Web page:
Qujiang Bridge (曲江桥)
Location of Shaoguan City jurisdiction in Guangdong
|Country||People's Republic of China|
|Municipal seat||Zhenjiang District|
|• CPC Secretary||Yang Xiaoming (杨小明)|
|• Mayor||Ai Xuefeng (艾学峰)|
|• Prefecture-level city||18,645 km2 (7,199 sq mi)|
|• Urban||2,870.7 km2 (1,108.4 sq mi)|
|• Metro||1,249.9 km2 (482.6 sq mi)|
|Elevation||59 m (194 ft)|
|Population (2010 census)|
|• Prefecture-level city||2,826,246|
|• Density||150/km2 (390/sq mi)|
|• Urban density||350/km2 (890/sq mi)|
|• Metro density||550/km2 (1,400/sq mi)|
|Time zone||China Standard (UTC+8)|
|Licence plate prefixes||粤F|
"Shaoguan", as written in Chinese
|Literal meaning||Beautiful pass|
Shaoguan (Chinese: 韶关), is a prefecture-level city in the north of Guangdong province, People's Republic of China, bordering Hunan to the northwest and Jiangxi to the northeast. It is home to the mummified remains of the sixth Zen Buddhist patriarch Huineng. Its built-up or metro area made up of Zhenjiang and Wujiang urban districts was home to 688,229 inhabitants at the 2010 census, Qujiang district not being conurbated yet.
In 1589, Matteo Ricci relocated his mission house – the first ever Jesuit mission in mainland China – to Shaoguan after a fallout with the authorities in Zhaoqing. He remained in Shaoguan for a few years, eventually benefiting from Shaoguan's location on the important north-south travel route to establish connections with traveling dignitaries that allowed him to move north, to Nanchang, Nanjing, and Beijing.
During World War II the city, then called Kukong, was the capital of Guangdong Province.
|Map||Name||Simplified Chinese||Hanyu Pinyin||Population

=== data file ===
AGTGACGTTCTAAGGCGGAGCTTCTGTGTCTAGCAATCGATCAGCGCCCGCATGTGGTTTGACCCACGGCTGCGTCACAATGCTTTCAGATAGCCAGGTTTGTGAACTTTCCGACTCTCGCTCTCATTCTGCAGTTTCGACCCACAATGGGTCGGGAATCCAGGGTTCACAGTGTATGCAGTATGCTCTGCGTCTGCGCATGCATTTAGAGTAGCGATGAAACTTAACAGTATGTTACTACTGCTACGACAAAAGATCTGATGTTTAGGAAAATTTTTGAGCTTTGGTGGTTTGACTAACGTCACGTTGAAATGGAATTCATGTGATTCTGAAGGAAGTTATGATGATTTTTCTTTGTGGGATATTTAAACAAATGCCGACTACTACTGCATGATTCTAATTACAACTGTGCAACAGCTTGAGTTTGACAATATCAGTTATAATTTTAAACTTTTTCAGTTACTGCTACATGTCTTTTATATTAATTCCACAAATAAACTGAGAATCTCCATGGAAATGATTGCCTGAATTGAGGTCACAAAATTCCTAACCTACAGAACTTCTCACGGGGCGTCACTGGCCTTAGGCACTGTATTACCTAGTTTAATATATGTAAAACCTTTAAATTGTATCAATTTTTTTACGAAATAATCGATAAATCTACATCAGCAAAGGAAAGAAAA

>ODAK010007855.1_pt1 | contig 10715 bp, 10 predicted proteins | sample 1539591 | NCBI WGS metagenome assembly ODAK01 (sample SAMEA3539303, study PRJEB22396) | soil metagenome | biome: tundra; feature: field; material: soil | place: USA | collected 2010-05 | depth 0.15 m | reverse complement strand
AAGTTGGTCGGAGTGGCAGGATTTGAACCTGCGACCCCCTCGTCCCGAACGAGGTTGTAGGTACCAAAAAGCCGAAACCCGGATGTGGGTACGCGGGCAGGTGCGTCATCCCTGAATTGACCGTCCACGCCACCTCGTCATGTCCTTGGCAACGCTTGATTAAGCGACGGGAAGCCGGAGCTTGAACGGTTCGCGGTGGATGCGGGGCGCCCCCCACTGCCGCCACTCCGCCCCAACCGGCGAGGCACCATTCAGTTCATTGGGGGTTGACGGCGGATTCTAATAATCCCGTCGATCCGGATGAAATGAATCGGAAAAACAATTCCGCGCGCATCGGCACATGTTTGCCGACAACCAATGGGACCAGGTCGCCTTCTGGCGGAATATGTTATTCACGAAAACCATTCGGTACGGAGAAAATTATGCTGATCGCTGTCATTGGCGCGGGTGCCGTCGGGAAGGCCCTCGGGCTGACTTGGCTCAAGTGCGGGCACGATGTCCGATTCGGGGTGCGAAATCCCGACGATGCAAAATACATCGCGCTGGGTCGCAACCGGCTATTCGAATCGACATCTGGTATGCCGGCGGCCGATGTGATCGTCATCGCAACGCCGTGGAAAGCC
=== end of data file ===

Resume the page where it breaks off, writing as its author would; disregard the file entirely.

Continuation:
|Zhenjiang District||浈江区||Zhēnjiāng Qū||393,521||572.11||688|
|Wujiang District||武江区||Wǔjiāng Qū||294,708||677.78||435|
|Qujiang District||曲江区||Qǔjiāng Qū||303,371||1,620.77||187|
|Shixing County||始兴县||Shǐxīng Xiàn||205,452||2,131.91||96|
|Renhua County||仁化县||Rénhuà Xiàn||200,354||2,223.22||99|
|Wengyuan County||翁源县||Wēngyuán Xiàn||331,120||2,174.87||152|
|Xinfeng County||新丰县||Xīnfēng Xiàn||206,091||1,967.39||105|
|Ruyuan Yao Autonomous County||乳源瑶族自治县||Rǔyuán Yáozú Zìzhìxiàn||177,471||2,299.01||77|
|Lechang City||乐昌市||Lèchāng Shì||397,779||2,419,28||164|
|Nanxiong City||南雄市||Nánxióng Shì||316,179||2,326,18||136|
Shaoguan is the northernmost prefecture-level city of Guangdong, bordering Chenzhou (Hunan) to the northwest and north, Ganzhou (Jiangxi) to the northeast, Heyuan to the east, Guangzhou and Huizhou to the south, and Qingyuan to the west. It spans latitude 23° 05'−25° 31' N and longitude 112° 50'−114° 45' E. It is situated at the southern end of the Nan Mountains (Nan Ling), which primarily run east-west here, and is marked by numerous erosion-created valleys; within its borders lies the 1,902 m (6,240 ft) Mount Shikeng (石坑崆), the highest point in the province. The city is located on the Jingguang Railway (Beijing−Guangzhou) about 221 kilometres (137 mi) north of the provincial capital of Guangzhou. Shaoguan is also readily accessible by road as it is adjacent to the G4 Beijing–Hong Kong–Macau Expressway as well as numerous other National Highways.